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Seed: A Handmade Art Book Inspired by the Edisto Melon

Seed.

By Heather Allen Hietala

The Seed Book

Artist Statement:

The vessel in all its many forms is my muse. A seed by nature is a vessel containing it’s own history of where it came from and what it can become. In my work I am continually exploring the idea of a journey, using the shape and image of a vessel. A boat is a vessel and symbolizes a journey. A vessel can symbolize self. I view the vessel as a metaphor of interior and exterior, of containment, of transport and journey, and as a tool like the boat or tatting shuttle, with the ability to create.  It is both universal and personal. In “Seed,” I use open-pollinated, non-GMO Edisto 47 Melon seeds from Sow True Seed in Asheville, NC. I chose a seed whose shape is reminiscent of a vessel. The book traces the journey of a seed as it falls to the ground, lays dormant, sprouts, emerges and then lets go to start the cycle all over again. I chose an open pollinated non-GMO seed, one that is true to itself so that it’s offspring will be true to itself and the cycle of regeneration is natural and ongoing. The visual story uses no words but actual seeds and thread to illustrate the regenerative cycle of life that begins with a simple little seed.

The Seed Book

Book description:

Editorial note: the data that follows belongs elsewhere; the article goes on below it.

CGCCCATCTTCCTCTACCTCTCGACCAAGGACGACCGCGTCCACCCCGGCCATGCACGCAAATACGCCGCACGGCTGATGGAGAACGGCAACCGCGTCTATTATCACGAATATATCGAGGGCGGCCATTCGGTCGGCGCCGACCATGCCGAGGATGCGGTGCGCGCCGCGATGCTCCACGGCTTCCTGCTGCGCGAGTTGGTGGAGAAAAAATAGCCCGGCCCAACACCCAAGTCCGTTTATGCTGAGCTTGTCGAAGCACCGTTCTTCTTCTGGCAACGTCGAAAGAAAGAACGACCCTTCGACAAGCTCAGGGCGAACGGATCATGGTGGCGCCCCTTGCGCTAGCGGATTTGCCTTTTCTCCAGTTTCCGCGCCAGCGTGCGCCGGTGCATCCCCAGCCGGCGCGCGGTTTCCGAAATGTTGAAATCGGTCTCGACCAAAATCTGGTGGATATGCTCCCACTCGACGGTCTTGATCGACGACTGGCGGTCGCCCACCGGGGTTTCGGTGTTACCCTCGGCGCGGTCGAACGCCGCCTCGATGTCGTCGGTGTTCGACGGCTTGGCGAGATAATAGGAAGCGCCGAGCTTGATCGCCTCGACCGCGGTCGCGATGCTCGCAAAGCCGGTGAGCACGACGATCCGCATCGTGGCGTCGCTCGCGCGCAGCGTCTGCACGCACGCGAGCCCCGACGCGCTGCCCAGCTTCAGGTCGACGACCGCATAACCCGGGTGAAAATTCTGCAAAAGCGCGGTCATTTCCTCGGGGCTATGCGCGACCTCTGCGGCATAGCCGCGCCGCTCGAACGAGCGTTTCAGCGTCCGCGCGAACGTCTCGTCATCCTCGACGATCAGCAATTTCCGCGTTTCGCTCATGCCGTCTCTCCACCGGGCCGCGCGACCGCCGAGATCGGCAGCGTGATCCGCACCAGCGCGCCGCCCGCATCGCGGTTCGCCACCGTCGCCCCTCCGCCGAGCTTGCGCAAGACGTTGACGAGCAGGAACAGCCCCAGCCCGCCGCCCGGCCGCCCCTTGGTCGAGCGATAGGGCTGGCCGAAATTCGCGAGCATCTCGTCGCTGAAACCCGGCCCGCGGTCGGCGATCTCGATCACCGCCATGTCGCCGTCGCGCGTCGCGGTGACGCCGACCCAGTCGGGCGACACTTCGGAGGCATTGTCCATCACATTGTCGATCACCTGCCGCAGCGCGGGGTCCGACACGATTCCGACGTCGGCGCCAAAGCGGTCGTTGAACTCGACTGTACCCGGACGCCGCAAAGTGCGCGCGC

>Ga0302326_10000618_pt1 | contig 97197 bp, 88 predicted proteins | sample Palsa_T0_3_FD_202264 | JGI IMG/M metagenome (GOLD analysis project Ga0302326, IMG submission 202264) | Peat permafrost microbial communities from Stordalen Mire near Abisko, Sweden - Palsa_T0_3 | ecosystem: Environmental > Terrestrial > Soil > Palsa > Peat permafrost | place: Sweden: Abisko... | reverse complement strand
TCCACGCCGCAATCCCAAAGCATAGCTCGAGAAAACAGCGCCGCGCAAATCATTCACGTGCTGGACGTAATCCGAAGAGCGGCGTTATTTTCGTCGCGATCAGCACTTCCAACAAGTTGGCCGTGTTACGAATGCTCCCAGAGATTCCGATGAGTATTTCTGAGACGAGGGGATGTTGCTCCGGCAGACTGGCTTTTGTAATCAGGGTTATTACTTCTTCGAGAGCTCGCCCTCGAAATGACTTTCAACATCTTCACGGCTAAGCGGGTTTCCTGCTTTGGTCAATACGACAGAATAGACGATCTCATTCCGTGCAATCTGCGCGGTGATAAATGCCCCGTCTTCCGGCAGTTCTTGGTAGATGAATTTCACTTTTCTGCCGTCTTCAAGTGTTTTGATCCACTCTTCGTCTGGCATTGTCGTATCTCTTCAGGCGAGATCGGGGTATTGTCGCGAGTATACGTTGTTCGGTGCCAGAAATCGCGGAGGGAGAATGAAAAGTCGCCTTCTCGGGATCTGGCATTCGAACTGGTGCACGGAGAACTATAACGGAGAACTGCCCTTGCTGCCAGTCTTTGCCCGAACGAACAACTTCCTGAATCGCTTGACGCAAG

“Seed” is inspired by the idea of what a true (i.e. heirloom) seed is and what they represent. The shape of the Edisto Melon seed that I chose as my subject inspired the shape of the book when open. The walnut dye and tea used on my handmade paper for the covers reflect the natural tones of the seeds. The translucent nature of the gut allows the seeds to appear to be held in space as they fall, the thread alludes to a horizon line and the idea of a thread of genetic continuity. The Coptic binding allows the pages to be ordered but not totally encased in a rigid binding.

The Seed Book

Content:

The book traces the journey of a seed as it falls to the ground, lays dormant, sprouts, emerges and then lets go to start the cycle all over again. The visual story uses no words but actual seeds and thread to illustrate the regenerative cycle of life that begins with a simple little seed.

See more of Heather Allen Hietala’s work:

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